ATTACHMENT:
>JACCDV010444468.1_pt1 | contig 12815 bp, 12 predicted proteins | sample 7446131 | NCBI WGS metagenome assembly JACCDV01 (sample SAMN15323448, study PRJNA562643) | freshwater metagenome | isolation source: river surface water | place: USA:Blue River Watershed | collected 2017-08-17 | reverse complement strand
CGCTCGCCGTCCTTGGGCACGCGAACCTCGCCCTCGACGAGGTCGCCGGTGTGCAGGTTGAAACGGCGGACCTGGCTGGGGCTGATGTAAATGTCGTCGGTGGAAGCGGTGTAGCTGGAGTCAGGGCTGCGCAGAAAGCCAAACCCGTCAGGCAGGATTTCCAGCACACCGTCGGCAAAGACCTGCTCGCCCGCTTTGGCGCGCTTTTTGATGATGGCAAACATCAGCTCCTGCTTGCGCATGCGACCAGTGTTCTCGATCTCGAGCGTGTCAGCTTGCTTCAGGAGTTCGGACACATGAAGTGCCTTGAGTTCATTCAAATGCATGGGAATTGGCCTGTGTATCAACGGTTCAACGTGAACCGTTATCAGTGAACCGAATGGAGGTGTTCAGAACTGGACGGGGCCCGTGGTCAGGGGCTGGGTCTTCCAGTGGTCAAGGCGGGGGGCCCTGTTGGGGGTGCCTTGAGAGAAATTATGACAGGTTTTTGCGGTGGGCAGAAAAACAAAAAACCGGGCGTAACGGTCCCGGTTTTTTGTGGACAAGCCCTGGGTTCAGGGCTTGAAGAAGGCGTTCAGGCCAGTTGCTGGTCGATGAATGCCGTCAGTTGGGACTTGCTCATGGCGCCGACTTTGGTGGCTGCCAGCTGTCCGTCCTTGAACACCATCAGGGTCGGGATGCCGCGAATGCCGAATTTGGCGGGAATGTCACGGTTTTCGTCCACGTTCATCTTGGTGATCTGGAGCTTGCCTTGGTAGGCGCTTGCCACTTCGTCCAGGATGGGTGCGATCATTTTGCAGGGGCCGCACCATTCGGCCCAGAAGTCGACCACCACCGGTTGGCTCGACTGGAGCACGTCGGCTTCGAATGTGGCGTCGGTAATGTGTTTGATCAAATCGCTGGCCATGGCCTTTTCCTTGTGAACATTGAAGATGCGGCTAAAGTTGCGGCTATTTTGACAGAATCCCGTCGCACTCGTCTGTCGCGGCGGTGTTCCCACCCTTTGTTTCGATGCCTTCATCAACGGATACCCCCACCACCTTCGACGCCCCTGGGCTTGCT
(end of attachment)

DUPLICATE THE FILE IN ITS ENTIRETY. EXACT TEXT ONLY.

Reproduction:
>JACCDV010444468.1_pt1 | contig 12815 bp, 12 predicted proteins | sample 7446131 | NCBI WGS metagenome assembly JACCDV01 (sample SAMN15323448, study PRJNA562643) | freshwater metagenome | isolation source: river surface water | place: USA:Blue River Watershed | collected 2017-08-17 | reverse complement strand
CGCTCGCCGTCCTTGGGCACGCGAACCTCGCCCTCGACGAGGTCGCCGGTGTGCAGGTTGAAACGGCGGACCTGGCTGGGGCTGATGTAAATGTCGTCGGTGGAAGCGGTGTAGCTGGAGTCAGGGCTGCGCAGAAAGCCAAACCCGTCAGGCAGGATTTCCAGCACACCGTCGGCAAAGACCTGCTCGCCCGCTTTGGCGCGCTTTTTGATGATGGCAAACATCAGCTCCTGCTTGCGCATGCGACCAGTGTTCTCGATCTCGAGCGTGTCAGCTTGCTTCAGGAGTTCGGACACATGAAGTGCCTTGAGTTCATTCAAATGCATGGGAATTGGCCTGTGTATCAACGGTTCAACGTGAACCGTTATCAGTGAACCGAATGGAGGTGTTCAGAACTGGACGGGGCCCGTGGTCAGGGGCTGGGTCTTCCAGTGGTCAAGGCGGGGGGCCCTGTTGGGGGTGCCTTGAGAGAAATTATGACAGGTTTTTGCGGTGGGCAGAAAAACAAAAAACCGGGCGTAACGGTCCCGGTTTTTTGTGGACAAGCCCTGGGTTCAGGGCTTGAAGAAGGCGTTCAGGCCAGTTGCTGGTCGATGAATGCCGTCAGTTGGGACTTGCTCATGGCGCCGACTTTGGTGGCTGCCAGCTGTCCGTCCTTGAACACCATCAGGGTCGGGATGCCGCGAATGCCGAATTTGGCGGGAATGTCACGGTTTTCGTCCACGTTCATCTTGGTGATCTGGAGCTTGCCTTGGTAGGCGCTTGCCACTTCGTCCAGGATGGGTGCGATCATTTTGCAGGGGCCGCACCATTCGGCCCAGAAGTCGACCACCACCGGTTGGCTCGACTGGAGCACGTCGGCTTCGAATGTGGCGTCGGTAATGTGTTTGATCAAATCGCTGGCCATGGCCTTTTCCTTGTGAACATTGAAGATGCGGCTAAAGTTGCGGCTATTTTGACAGAATCCCGTCGCACTCGTCTGTCGCGGCGGTGTTCCCACCCTTTGTTTCGATGCCTTCATCAACGGATACCCCCACCACCTTCGACGCCCCTGGGCTTGCT